Summer is bug and heat season. That’s when the routine maintenance gets done in the Wilderness Areas, and the 20+ miles of Wild Forest trails need to be addressed. Cleaning campsites, brushing trails, and moving pit privies are additionally on the list of things to do. During the summer he sometimes gets a DEC seasonal helper assigned. Brett is appreciative and relates to seasonal help since he began as a seasonal himself. For a few years he worked closely with Darwin Tubbs, a veteran in trail maintenance who is now retired. Also during summer, he gears up for the two “volunteer days” he gets a year. Usually twice during the summer season, the 46ers (the name given to those individuals who have hiked all of the Adirondacks’ 46 High Peaks) gather to help with trail projects and maintenance. “I’ve seen as many as 28 volunteers show up,” he told me. Projects need to be planned and coordinated to make the best use of time and their assistance. “Many hands make light work... whether it’s shingling a lean-to roof, building a bridge, or working on a new trail.” He’s grateful for the help. Once fall arrives the preparation for the winter season begins. Things need to be “buttoned up” and occasionally items and activities that were low on the priority list can be addressed.
Right now we’re in winter. During this time of year some of Brett’s time, when not dealing with snowstorms, is spent constructing lean-tos inside the Crown Point Maintenance Facility. Piece by piece, these structures are individually hand crafted, predominantly using hand tools. Every log is custom fit and carefully labeled. Once finished, they are then disassembled, and transported to a remote wilderness location for reassembly. More than likely transportation has to be by helicopter sling-load or boat. The lean-to’s permanent resting place is determined by a DEC Forester. It’s apparent Brett takes a great deal of pride in handcrafting these structures; rightfully so! I am so impressed with the details. Precision cuts that allow all logs to fit snugly together and creative touches; knotholes that become cup holders, artistic carvings on the front support posts. “These structures should last 50-60 years if properly cared for,” he explained. I can only imagine the number of hikers who will be “wowed” by these creations.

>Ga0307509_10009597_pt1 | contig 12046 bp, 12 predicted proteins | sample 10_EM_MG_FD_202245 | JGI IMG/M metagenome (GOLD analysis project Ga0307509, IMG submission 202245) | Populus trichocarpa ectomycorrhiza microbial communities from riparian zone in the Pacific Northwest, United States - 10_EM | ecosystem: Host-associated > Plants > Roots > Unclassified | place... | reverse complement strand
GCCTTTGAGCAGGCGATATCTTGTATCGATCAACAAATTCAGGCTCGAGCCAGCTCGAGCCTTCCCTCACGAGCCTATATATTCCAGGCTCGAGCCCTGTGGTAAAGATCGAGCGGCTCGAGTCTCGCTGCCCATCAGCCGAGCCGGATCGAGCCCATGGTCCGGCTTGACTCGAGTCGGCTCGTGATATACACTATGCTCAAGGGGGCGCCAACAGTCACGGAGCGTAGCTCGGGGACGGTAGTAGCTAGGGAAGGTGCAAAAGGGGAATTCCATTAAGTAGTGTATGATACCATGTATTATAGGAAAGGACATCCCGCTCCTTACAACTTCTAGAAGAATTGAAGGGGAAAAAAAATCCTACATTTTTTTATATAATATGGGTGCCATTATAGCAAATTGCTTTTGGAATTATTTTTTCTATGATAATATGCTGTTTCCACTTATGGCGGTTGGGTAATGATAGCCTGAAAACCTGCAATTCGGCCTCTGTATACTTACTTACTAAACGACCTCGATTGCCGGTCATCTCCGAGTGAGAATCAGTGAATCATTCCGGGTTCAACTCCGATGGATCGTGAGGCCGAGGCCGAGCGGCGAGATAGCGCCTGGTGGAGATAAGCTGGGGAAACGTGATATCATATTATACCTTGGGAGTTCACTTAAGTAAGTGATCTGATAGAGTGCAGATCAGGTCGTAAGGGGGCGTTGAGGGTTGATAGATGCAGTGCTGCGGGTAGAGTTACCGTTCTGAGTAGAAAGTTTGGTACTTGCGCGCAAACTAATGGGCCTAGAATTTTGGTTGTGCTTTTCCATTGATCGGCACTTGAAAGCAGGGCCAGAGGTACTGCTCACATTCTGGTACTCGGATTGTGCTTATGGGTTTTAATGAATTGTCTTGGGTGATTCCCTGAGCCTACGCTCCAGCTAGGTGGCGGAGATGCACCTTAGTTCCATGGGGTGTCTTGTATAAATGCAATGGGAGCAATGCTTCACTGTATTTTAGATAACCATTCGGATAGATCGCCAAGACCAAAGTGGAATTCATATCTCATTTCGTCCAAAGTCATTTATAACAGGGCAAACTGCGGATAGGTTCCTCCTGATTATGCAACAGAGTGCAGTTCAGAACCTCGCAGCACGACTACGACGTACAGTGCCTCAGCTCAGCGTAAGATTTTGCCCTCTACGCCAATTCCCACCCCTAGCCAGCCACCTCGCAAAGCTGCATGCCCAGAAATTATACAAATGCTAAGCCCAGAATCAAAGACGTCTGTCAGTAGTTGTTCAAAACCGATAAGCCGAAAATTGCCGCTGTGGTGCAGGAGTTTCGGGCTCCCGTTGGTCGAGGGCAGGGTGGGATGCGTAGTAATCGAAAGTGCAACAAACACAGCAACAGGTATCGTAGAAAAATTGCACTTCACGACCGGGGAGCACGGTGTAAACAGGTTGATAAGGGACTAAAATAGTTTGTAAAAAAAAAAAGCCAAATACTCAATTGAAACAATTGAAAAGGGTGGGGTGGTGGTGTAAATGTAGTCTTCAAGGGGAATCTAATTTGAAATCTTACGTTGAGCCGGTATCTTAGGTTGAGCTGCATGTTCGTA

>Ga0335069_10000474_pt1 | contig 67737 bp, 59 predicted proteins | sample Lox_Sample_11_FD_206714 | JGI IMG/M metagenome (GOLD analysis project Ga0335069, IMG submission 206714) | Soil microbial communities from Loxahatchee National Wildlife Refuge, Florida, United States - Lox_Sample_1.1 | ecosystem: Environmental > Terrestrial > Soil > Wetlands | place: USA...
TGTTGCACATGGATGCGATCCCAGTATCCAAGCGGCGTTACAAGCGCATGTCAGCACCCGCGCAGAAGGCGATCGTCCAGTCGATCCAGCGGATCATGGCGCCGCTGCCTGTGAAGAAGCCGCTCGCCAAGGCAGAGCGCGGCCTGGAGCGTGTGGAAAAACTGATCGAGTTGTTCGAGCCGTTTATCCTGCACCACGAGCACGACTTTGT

For a guy that loves the outdoors and spends most of his time in our wilderness and wild forest, Brett is really a very social animal. He tells me that one of the many perks of being on the trails is the people you meet. He’s encountered people of all ages and from all walks of life. “They are filled with stories” he relates, “telling you where they’ve been, what they’ve encountered, not only along the trails, but throughout their lives.” He told me that on several occasions, he has located “lost” individuals and that has been very rewarding.
I asked Brett about encounters with our Adirondack wildlife. He told me he’s pretty much seen it all; bear, eagles, and chuckled as he recalled one unusual encounter. “It was when I was working with Darwin,” he said. “We were quite a way into the forest when we spotted a ground hog rather high in a tree; seriously” he emphasized. “It was a bit baffling.” Ground hogs, also known as woodchucks, don’t normally climb trees and aren’t forest animals. They are most likely to be found in our fields, pastures - or worse yet, gardens! I tried to envision a woodchuck in a tree; it had me baffled as well.
I let Brett get back to work, but asked one final question of him. I asked him for advice to anyone venturing out in our Wilderness or Wild Forest Areas. “Do your homework,” he recommended. “Acquire a good hiking trail map for the location you are exploring. Always register at the trailhead, leaving date, time, where you plan to hike, and how long you expect to be in the forest. Stick to the trail and most importantly: be certain to let someone responsible know of your plans.”